With the PID & SSR "as is" I would test the DC output from the PID. With the set value set high like your last photo, it should be triggering the SSR but the SSR LED is not on. Measure the DC voltage across the SSR output terminals on the PID (terminals 3 & 4 on the PID). You should get a DC voltage there. If you do, try swapping the wire leads on those terminals to reverse the polarity going to the SSR from the PID and see if the SSR's LED comes on with a high set value then. If you get no DC voltage out of the PID when the output1 LED on the front of the PID is lit, it's fried.
Next I would test the SSR (unless it works after you reverse the DC triggering leads in the step above - if it works, leave it alone). Unhook everything from the SSR and then take power from either a low voltage DC power supply or the power from a 9v battery and see if the red LED on the SSR will come on when power is applied to terminals #3 & #4 on the SSR. Then hook your VOM up to terminals #1 & #2 on the SSR and see if you have continuity when DC power is applied to terminals #3 & #4 (remember there is a "switch" inside the SSR between terminals 1 & 2 and it should close when DC triggering signal is present on terminals #3 and #4 and the LED should also light). If you do, then the SSR is still good.
Next I would pull the RTD sensor and measure the resistance across those two leads. A RTD100 sensor should read 100 ohms resistance at 32*F (ice water bath). Try that to make sure the RTD is good also.
ok I reversed the LEDs at the pid and the light came on on the ssr.
The rtd was at 101.7
So the RTD is reading 101.7 ohms in an ice water bath. Sounds like it's good. And you reversed the leads from the PID to the SSR and the SSR is now being switched by the PID like it should.
Double check the internal configuration of the PID to make sure there is not some weird value programmed in (although off the top of my head, I don't know what value could make it read 950* off like that. That process temp "should" be beyond the range of a RTD sensor anyway). I'm thinking you have a bad PID. It is not unheard of for those China models to be bad out of the box.
Anybody else got any suggestions?
i don't know how to check to see if something is programmed wrong on the pid either sorry. I know I'm not much help on this project and I didn't think it was going to be this big of a headache. All I wanted was to have some control over my heat. Is there a way to test the pid? I have an extra ssr but no extra pid
When the temp on the pid is reading 1035ish and I set my temp to 1020 and grab the probe it rises like it should. I set the probe in ice water and when the temp drops down to 1020 it will turn a lamp I have pluged in ON and If I take it out of the water it turns it OFF like it should. We just need to figure out how to calibrate it or something.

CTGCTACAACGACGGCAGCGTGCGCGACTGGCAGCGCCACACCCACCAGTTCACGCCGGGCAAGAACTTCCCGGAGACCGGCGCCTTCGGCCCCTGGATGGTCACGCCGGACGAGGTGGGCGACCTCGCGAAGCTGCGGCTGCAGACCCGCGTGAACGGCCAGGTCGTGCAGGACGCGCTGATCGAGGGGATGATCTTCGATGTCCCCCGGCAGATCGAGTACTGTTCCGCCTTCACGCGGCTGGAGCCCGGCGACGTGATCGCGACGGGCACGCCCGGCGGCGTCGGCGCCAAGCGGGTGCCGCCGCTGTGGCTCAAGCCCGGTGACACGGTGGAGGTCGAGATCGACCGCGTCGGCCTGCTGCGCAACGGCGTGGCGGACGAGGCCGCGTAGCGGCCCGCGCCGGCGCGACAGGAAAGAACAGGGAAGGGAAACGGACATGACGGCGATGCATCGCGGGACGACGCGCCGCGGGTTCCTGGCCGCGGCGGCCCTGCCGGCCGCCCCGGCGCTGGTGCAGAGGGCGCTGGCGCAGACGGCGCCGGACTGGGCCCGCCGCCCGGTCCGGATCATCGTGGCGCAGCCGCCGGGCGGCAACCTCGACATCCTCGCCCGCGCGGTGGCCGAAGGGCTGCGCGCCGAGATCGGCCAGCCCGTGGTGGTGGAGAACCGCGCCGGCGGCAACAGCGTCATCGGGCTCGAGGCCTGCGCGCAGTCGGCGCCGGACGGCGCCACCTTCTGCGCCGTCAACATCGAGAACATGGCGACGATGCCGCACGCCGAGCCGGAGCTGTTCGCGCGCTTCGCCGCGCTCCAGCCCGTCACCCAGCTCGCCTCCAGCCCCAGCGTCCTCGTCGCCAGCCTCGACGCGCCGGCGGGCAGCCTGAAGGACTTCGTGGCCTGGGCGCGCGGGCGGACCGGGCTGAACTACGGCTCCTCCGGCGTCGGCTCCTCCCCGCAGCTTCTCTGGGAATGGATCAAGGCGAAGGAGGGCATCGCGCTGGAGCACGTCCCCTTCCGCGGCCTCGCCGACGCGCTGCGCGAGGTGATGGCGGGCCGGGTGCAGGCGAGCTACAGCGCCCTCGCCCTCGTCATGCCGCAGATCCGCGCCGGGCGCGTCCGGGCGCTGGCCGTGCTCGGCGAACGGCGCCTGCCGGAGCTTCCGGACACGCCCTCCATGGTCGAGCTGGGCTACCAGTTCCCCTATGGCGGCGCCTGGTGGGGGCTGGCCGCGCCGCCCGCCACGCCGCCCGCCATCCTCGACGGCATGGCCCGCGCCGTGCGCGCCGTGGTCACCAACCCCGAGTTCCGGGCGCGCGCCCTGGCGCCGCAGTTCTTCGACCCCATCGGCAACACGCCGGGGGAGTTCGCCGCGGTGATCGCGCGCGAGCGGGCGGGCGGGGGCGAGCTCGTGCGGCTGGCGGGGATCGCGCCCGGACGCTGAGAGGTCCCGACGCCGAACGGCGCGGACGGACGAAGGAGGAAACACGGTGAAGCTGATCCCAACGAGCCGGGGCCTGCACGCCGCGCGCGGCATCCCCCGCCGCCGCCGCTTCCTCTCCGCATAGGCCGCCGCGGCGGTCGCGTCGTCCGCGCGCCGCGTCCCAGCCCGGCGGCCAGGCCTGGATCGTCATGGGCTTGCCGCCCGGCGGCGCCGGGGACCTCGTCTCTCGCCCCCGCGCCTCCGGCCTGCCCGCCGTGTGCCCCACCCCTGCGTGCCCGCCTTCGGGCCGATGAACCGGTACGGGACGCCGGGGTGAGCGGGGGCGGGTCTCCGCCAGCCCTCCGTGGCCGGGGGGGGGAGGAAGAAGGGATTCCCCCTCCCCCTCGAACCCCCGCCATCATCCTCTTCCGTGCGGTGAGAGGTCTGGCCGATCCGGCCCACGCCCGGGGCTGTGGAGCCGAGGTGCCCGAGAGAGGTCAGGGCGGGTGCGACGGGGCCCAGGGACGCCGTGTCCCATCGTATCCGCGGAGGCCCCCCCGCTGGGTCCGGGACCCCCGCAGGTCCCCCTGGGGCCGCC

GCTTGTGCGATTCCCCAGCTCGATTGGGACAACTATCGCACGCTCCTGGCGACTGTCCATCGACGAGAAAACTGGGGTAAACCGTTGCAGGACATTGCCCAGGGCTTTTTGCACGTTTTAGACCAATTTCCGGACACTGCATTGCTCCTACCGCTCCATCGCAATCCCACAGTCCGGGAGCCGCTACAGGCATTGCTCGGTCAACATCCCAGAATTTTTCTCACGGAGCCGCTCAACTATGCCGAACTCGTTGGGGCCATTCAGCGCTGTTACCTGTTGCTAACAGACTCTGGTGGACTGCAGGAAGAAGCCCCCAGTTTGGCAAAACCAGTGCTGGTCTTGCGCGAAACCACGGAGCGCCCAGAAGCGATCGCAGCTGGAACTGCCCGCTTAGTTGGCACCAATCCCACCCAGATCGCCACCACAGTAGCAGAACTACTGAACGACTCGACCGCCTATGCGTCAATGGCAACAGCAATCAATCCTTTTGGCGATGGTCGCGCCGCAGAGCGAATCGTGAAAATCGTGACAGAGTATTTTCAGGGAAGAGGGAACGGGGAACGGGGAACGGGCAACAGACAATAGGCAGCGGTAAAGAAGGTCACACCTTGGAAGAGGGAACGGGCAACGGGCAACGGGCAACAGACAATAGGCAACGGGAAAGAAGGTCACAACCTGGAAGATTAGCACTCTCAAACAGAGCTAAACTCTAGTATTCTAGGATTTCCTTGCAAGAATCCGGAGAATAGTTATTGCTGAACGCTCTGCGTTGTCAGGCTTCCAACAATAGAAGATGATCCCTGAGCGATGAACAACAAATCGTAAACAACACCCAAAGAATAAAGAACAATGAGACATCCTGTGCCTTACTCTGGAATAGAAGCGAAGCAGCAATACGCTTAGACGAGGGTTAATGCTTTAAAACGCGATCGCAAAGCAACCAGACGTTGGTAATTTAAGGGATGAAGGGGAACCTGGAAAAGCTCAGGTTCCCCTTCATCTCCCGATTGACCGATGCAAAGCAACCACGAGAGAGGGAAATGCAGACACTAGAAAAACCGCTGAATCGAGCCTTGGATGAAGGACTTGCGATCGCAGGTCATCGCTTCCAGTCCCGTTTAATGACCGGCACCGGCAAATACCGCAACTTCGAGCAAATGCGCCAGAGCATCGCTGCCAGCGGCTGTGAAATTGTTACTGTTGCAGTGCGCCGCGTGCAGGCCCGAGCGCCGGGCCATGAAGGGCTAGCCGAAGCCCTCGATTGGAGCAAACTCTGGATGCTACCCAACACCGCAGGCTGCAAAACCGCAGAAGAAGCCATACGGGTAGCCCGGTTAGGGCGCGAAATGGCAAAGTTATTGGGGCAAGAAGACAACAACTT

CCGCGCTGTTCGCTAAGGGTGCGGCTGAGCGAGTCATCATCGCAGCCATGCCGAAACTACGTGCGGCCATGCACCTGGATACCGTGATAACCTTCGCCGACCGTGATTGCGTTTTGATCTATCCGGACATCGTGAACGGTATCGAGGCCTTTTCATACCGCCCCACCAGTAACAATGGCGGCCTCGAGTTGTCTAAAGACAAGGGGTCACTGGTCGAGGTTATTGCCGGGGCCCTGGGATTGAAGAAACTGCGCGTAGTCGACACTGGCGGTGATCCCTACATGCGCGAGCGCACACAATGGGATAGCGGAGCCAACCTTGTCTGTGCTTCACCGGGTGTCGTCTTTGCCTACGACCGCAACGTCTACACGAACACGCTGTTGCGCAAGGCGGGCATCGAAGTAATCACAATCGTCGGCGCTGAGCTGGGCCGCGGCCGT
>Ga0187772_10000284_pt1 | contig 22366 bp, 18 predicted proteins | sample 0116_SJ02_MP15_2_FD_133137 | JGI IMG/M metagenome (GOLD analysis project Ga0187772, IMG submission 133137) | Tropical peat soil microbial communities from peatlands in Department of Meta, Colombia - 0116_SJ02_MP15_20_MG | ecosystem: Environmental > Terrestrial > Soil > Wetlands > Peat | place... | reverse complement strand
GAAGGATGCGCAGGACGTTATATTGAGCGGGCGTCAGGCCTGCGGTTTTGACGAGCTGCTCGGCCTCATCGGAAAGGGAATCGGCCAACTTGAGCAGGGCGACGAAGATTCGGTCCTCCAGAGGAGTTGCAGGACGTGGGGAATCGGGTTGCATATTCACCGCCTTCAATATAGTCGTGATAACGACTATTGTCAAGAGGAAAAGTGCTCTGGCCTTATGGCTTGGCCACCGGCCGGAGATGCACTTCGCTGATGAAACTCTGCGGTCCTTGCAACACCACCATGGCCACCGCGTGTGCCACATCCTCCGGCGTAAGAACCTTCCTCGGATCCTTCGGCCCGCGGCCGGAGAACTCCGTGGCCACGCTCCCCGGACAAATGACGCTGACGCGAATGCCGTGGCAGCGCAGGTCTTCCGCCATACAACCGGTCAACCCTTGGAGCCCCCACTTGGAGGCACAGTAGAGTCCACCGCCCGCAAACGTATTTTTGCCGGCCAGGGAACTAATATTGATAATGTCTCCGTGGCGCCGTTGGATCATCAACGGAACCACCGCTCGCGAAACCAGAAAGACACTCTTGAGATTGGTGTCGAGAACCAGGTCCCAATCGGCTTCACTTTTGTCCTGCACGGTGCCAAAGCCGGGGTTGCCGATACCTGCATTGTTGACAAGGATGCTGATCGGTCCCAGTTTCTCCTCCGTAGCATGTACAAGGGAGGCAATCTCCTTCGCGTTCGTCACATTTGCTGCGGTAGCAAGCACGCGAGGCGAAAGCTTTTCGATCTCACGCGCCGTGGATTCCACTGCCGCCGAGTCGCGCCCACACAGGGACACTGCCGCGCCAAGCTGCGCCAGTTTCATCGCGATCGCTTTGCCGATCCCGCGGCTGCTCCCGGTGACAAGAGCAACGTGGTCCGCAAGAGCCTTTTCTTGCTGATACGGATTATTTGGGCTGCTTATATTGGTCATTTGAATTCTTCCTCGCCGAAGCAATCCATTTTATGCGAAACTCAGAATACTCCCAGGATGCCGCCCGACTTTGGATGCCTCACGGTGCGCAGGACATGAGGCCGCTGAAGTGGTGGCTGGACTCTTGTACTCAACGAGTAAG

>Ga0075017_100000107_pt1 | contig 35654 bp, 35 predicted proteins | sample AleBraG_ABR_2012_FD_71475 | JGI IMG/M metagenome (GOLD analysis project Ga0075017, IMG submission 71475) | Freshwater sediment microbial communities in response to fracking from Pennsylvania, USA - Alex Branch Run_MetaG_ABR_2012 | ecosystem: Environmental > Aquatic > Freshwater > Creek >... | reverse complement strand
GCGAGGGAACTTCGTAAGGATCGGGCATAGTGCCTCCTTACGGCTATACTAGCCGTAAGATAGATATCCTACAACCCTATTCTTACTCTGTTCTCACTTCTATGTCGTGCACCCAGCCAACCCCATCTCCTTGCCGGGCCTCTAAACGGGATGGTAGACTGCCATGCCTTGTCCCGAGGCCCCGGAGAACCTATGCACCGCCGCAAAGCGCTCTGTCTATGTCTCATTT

heres some pics for you
Run the power up self test on the PID.
Unplug the PID from the wall outlet and then plug it back in watching the display. You should see the following:
This next one is the one I'm most interested in now. The current input type may be set wrong. It will be the bottom value on this display. If it is a "Y" (which is really a K) it is wrong. We need it to be a "Pt"
This is what you want it to be showing "Pt" which is for a RTD 100 type sensor.
The the last screen will be this before it exits the self test and goes to normal operation.
I suspect your input type is set wrong and the PID is trying to read the input from the RTD sensor as a K type thermocouple which works on a totally different method. If your input does not show "Pt" on that part of the self test upon power up, you will need to change it. I believe the factory default setting is for a K type thermocouple and if you have not previously changed this in the setup, it will not read correctly (which appears to be what the current problem is).
Here is how to change that setting (and any of the other settings, but just deal with one thing at a time).
The input type parameter is the 6th setting in the configuration menu, so you will need to step through the other options first.
Press and hold the "SET" button on the PID for more than 3 seconds. The display should change to show the setting field name in red and the value currently set in green portion of the display.
Press "SET" again to move forward to the next setting field. Do this until the red part of the display shows either *F or *C. If the green part of the display *DOES NOT* show "Pt" then you must change that value.
Press the "AT" button to change the value
Then the "up arrow" or "down arrow" button to change the green displayed value until it shows "Pt".
Press "SET" to save the new value (should still show "Pt").
Press and hold the "SET" button for more than 3 seconds to exit the setup menu.
Unplug and replug the PID into the 115V power outlet and verify the setting was saved as it steps through the self test display again. You should see the "Pt" setting this time.
Let us know how this goes and if it fixes the temp reading issue.